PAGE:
Countries that signed peace treaties with Israel are finding it increasingly difficult to answer their people’s calls for a more hardline action against Israel. Actually pressure on such governments is not limited to only that, but extends far beyond these fears.

Jordan, for one, is watching Ariel Sharon change all elements of security in the Middle East, from one that was based on peace in the region, to one that is based more on increasing hatred between the Arabs and Israel to a point of no return.

The fear of a severe blow to the PNA forcing it to react from abroad will take the region back to the seventies. This will not constitute a threat to Israel only, but also to all elements of stability in the region. As a matter of fact, it seem that neither Sharon nor his partners in the Israeli cabinet care much about how such a move would affect Jordan and Egypt and other countries of the region. On the contrary, they seem to strongly believe that this is the only way for them to go ahead with their far-right policies leading to the forced exodus of more Palestinians from Palestine.

It is amazing that only few in Israel, and even the US, realise that this would deal a severe blow to all previous US efforts to cement peace in the region. Yet, the bloody Israeli measures were described as “justified” by the US vice president, Dick Cheney. One wonders if Mr Lieberman, an orthodox Jew, would have said that if he had been elected vice president .

This is actually an aspect of right-wing policies that recognises no human factor in dealing with people and their future, or even the environment. What really counts for right-wingers is the balance of power in the region and what they gain from it.

It is sad that the US government is so keen to develop the expensive antimissiles’ shield while at the same time allowing such massacres to continue. Why is this happening at a time when there is no arms race in the world. Instead, the trend of the new century was thought to be: New inventions, and the development of technology to fight diseases and poverty.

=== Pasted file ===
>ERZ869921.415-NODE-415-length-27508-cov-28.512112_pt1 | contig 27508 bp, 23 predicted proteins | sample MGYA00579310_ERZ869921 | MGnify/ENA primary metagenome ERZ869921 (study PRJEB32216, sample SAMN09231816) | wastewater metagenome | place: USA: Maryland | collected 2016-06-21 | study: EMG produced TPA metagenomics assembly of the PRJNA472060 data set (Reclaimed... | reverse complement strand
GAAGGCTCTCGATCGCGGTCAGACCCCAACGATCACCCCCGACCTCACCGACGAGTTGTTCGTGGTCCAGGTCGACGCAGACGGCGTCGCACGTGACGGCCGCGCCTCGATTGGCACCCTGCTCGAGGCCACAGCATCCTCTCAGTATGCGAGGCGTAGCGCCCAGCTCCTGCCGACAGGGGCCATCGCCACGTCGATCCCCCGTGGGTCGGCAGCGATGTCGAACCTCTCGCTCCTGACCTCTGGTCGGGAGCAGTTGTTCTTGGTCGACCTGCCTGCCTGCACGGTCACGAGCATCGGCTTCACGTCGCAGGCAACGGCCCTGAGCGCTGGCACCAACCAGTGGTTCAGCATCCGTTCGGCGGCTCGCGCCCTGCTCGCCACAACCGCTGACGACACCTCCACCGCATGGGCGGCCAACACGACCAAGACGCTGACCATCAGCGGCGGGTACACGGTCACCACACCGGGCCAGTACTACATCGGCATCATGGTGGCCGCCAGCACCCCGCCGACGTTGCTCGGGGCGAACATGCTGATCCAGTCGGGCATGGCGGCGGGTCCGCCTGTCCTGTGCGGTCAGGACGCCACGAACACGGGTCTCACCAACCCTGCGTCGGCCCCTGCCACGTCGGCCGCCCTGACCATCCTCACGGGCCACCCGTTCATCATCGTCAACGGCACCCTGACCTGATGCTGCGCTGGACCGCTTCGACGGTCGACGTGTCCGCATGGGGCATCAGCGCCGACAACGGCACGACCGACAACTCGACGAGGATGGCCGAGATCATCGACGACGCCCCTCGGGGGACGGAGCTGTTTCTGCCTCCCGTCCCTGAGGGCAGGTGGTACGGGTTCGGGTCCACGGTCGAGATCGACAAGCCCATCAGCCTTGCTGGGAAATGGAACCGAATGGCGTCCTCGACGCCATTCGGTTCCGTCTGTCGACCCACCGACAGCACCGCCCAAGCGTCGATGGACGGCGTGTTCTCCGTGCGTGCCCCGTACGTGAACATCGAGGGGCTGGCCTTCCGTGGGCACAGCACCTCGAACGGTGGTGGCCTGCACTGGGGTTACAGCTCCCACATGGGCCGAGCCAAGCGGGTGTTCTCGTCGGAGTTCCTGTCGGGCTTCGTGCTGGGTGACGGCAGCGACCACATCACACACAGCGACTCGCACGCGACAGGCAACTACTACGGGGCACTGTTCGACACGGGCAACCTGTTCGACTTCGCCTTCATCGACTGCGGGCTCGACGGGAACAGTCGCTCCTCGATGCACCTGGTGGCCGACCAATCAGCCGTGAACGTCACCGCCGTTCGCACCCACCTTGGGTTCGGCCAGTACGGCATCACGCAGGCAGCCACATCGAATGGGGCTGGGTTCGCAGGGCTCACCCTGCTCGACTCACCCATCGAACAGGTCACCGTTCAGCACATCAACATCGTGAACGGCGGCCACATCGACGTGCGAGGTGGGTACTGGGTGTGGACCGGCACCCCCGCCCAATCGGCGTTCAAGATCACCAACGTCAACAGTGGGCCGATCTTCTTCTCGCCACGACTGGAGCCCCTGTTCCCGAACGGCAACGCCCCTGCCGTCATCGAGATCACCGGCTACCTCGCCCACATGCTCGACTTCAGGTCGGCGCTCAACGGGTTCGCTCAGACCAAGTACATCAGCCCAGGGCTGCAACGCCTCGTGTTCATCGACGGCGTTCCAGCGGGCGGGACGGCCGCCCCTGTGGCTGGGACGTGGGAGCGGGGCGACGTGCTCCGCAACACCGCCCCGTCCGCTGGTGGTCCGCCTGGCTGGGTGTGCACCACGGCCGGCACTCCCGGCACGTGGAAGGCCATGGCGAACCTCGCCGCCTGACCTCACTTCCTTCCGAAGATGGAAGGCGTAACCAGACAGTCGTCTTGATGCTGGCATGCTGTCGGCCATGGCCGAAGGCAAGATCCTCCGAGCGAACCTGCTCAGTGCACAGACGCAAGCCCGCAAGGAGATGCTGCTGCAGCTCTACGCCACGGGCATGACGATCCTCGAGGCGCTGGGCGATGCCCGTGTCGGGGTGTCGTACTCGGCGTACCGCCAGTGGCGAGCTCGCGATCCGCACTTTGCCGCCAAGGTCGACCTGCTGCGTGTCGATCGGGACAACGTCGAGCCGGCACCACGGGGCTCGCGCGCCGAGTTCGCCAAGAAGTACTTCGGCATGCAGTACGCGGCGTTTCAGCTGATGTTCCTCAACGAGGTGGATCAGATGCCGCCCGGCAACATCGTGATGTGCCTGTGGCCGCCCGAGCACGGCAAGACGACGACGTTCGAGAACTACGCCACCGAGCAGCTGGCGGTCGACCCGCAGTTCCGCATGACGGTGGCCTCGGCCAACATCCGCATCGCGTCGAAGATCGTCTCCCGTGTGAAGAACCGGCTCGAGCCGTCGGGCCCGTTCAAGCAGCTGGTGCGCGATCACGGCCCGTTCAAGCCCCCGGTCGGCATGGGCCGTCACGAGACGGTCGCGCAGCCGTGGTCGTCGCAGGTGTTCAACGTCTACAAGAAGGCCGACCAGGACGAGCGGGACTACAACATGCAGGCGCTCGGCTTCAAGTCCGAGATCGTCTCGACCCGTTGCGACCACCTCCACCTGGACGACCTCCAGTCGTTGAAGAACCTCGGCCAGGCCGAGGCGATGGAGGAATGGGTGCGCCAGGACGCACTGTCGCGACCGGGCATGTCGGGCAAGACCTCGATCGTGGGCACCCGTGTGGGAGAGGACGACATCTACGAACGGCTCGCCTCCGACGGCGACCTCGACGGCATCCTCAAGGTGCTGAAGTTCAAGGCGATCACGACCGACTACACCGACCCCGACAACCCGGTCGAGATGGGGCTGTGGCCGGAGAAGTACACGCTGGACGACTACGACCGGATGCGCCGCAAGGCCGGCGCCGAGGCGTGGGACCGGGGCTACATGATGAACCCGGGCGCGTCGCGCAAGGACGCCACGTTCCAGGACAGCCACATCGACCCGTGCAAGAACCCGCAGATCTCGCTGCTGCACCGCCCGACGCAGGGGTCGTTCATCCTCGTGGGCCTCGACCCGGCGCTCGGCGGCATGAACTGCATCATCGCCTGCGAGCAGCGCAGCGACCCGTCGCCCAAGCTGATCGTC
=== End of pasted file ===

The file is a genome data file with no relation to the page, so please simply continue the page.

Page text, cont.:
Unwavering US support is not only encouraging the Israelis to continue on this bloody path but also leading them to believe that it is right. Even more alarming are the results of polls that reveal the Israeli population is more attracted to the far right-wing policies of their existing cabinet. It is pathetic to know that extreme right-wingers like Ben Yamin Netanyahu are calling Sharon’s actions too soft and demanding more severe measures against the Palestinians, and still gaining popularity due to such calls.

The situation is becoming extremely dangerous, not only for the Palestinians but also others in the region. Something must be done to stop this genocide, and genuine efforts must be made to assure the return of peaceloving people to power.

Assassins, murderers and their supporters do not belong in the government, they should be persecuted for their crimes. This demands an ethical code of conduct, one that is governed by the protection of human rights and international laws – not by right wing politicians.